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Reviews Categories | Specialized Amateur Communication Products | MFJ Model 1910 fiberglass mast Help


Reviews Summary for MFJ Model 1910 fiberglass mast
Reviews: 14 Average rating: 1.4/5 MSRP: $$79.95
Description: MFJ Model 1910 thirty-three foot high telescoping fiberglass mast
Product is in production.
More info: http://www.mfjenterprises.com/products.php?prodid=MFJ-1910
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N4LI Rating: 1/5 Mar 21, 2006 13:59 Send this review to a friend
Save your money  Time owned: more than 12 months
Far too light and floppy. And quite expensive, too.

You would be far better off connecting two or three lengths of PVC to make a lightweight portable mast thingy. And, it would cost less than $10.

 
KE0Z Rating: 1/5 Mar 21, 2006 09:53 Send this review to a friend
Too wimpy  Time owned: 0 to 3 months
I just got one and am disappointed. The top section is really flimsy and looks like the end of a really light fishing pole. In order to support something like a wire dipole you will have to mount it quite a ways down the mast, maybe eight or ten feet.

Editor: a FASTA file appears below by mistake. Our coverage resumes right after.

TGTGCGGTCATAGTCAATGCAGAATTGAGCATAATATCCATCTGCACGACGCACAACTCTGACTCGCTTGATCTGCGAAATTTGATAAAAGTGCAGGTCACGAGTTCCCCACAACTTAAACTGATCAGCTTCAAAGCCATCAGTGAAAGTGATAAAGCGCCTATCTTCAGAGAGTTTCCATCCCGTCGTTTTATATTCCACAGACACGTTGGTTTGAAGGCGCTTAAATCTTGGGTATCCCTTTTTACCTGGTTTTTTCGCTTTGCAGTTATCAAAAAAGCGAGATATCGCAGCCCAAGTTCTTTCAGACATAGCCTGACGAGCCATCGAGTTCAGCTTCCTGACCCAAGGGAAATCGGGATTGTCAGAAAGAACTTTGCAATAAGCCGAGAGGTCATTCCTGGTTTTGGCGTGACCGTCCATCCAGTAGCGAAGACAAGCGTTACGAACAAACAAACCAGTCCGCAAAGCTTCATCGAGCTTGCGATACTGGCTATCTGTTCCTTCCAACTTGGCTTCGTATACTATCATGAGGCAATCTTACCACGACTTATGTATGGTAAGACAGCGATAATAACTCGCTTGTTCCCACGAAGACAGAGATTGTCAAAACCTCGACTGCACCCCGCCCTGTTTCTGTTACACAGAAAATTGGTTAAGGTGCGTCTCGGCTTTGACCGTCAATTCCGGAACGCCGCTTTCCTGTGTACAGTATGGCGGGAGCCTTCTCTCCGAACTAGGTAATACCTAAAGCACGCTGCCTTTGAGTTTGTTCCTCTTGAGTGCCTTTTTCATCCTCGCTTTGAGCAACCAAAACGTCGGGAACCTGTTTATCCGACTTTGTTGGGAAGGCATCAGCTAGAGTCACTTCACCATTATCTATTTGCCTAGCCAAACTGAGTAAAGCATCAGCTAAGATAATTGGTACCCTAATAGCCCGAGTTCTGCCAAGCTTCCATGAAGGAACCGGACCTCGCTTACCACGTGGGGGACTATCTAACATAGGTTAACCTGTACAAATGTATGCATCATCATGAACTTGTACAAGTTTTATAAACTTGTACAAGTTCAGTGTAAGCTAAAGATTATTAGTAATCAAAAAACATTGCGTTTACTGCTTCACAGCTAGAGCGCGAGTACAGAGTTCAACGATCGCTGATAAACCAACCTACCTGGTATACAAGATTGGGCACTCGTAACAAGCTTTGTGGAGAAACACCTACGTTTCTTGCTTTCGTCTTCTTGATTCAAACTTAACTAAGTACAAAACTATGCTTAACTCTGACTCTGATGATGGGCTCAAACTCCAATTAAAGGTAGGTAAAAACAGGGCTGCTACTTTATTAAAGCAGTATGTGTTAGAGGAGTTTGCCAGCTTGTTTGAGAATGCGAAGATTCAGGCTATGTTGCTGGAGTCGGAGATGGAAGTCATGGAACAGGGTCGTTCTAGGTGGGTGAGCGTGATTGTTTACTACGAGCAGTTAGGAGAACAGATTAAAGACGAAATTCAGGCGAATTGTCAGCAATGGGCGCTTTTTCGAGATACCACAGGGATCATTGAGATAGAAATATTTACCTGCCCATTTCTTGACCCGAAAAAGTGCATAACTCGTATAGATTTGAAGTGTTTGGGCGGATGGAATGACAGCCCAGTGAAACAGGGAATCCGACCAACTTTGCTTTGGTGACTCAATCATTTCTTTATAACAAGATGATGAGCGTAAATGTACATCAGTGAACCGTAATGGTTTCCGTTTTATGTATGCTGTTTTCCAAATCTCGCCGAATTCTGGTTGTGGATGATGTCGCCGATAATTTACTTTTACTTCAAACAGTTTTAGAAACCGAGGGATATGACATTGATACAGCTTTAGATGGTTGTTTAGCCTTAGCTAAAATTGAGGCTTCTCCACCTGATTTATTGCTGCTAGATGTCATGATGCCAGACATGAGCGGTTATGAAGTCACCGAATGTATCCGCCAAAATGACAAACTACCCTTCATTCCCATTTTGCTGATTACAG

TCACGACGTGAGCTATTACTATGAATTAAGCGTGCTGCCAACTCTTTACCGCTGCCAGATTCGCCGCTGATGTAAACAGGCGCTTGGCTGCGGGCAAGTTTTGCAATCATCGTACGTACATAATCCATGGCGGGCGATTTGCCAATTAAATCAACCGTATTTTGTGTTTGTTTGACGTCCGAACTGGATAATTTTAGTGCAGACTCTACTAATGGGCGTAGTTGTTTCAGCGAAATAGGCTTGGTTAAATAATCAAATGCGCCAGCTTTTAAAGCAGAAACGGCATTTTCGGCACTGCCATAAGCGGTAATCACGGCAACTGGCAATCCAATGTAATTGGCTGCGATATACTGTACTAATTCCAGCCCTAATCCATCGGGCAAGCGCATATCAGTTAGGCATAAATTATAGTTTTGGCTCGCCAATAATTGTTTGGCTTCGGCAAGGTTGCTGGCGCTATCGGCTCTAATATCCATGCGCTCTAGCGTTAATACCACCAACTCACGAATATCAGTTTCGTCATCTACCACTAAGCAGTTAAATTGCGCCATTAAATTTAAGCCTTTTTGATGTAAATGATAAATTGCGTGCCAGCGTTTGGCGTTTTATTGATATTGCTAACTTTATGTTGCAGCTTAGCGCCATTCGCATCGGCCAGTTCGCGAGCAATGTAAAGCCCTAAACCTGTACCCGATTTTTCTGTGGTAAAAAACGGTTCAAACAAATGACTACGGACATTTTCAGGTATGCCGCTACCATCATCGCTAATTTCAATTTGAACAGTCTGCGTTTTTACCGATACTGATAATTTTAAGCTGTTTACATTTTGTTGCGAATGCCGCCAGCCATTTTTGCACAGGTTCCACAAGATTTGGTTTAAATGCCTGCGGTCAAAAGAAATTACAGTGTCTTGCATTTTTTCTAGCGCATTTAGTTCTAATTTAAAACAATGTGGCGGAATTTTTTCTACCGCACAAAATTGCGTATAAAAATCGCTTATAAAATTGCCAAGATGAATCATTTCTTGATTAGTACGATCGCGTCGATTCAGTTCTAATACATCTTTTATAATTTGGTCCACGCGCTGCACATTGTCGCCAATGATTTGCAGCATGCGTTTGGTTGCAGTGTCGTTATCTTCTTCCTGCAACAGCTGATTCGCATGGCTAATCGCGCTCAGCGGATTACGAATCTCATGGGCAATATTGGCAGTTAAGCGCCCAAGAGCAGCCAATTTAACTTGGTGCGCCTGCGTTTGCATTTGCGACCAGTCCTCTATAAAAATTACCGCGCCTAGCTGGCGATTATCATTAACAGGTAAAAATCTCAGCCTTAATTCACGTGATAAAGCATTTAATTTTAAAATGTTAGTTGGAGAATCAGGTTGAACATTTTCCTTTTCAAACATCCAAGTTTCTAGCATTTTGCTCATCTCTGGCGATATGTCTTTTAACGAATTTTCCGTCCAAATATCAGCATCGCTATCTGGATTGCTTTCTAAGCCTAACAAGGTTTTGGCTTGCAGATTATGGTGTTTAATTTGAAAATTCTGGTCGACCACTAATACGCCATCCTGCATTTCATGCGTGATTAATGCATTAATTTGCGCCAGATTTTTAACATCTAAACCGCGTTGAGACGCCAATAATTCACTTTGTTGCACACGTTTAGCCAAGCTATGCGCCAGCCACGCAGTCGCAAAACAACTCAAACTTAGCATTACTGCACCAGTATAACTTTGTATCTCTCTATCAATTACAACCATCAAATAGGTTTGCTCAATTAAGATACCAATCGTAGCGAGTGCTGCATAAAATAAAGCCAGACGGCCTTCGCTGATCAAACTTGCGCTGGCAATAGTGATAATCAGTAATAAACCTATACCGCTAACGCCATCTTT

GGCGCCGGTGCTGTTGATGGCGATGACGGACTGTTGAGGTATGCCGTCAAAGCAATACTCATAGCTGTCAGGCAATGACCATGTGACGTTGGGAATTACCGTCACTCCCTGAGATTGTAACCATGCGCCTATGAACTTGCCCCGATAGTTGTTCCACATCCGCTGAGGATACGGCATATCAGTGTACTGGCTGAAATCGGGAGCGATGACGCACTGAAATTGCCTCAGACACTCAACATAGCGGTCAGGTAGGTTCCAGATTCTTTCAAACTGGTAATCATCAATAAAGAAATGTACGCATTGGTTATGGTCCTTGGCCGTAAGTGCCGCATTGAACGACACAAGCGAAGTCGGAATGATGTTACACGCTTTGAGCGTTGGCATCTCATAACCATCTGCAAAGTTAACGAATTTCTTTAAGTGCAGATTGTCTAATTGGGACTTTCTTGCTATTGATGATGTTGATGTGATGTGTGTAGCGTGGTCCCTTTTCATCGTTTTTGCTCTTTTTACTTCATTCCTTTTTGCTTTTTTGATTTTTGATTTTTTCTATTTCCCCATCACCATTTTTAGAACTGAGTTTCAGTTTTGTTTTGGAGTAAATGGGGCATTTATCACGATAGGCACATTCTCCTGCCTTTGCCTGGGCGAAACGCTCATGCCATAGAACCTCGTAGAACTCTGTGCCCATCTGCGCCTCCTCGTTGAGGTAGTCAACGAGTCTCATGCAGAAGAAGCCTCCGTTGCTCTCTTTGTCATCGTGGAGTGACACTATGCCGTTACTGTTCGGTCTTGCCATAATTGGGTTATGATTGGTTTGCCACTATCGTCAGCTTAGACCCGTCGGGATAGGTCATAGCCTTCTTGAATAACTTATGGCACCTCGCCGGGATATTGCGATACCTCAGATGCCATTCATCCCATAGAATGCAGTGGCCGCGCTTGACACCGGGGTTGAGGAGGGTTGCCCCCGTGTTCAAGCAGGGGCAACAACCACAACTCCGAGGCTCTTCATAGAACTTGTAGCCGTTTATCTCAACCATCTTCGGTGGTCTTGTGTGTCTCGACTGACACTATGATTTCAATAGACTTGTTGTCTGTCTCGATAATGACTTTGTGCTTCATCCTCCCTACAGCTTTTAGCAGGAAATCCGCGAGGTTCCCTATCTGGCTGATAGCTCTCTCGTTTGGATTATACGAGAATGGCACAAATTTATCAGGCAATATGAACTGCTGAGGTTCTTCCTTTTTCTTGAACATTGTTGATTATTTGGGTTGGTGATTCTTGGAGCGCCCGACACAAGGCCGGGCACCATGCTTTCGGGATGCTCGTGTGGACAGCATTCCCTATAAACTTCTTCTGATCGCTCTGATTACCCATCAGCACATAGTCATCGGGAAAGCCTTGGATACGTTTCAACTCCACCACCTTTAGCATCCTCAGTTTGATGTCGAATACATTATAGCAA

W7CTW Rating: 0/5 Dec 23, 2004 14:00 Send this review to a friend
Too weak to support its self  Time owned: 0 to 3 months
I bought the mast for temporary emergency type operation. I set it up in Central Oregon. Atached number 18 wire at the 30 foot level and sloped it down about 15 feet from the base to a antenna tuner. The wire was not pull tight to the tuner. The wind started blowing the next day while I was gone. I drove up and looked at the mast and saw it was bending over. I got out of the car. I looked at the mast again. Half of the mast was laying on the ground. The mast broke in the middle from a 25 mph wind. If it can't stand up to a 25 mph wind, I find it to be a waste of money. MFJ (mighty fine junk) advertises it for all kinds of antenna installations. It can't even support its self in any kind of wind.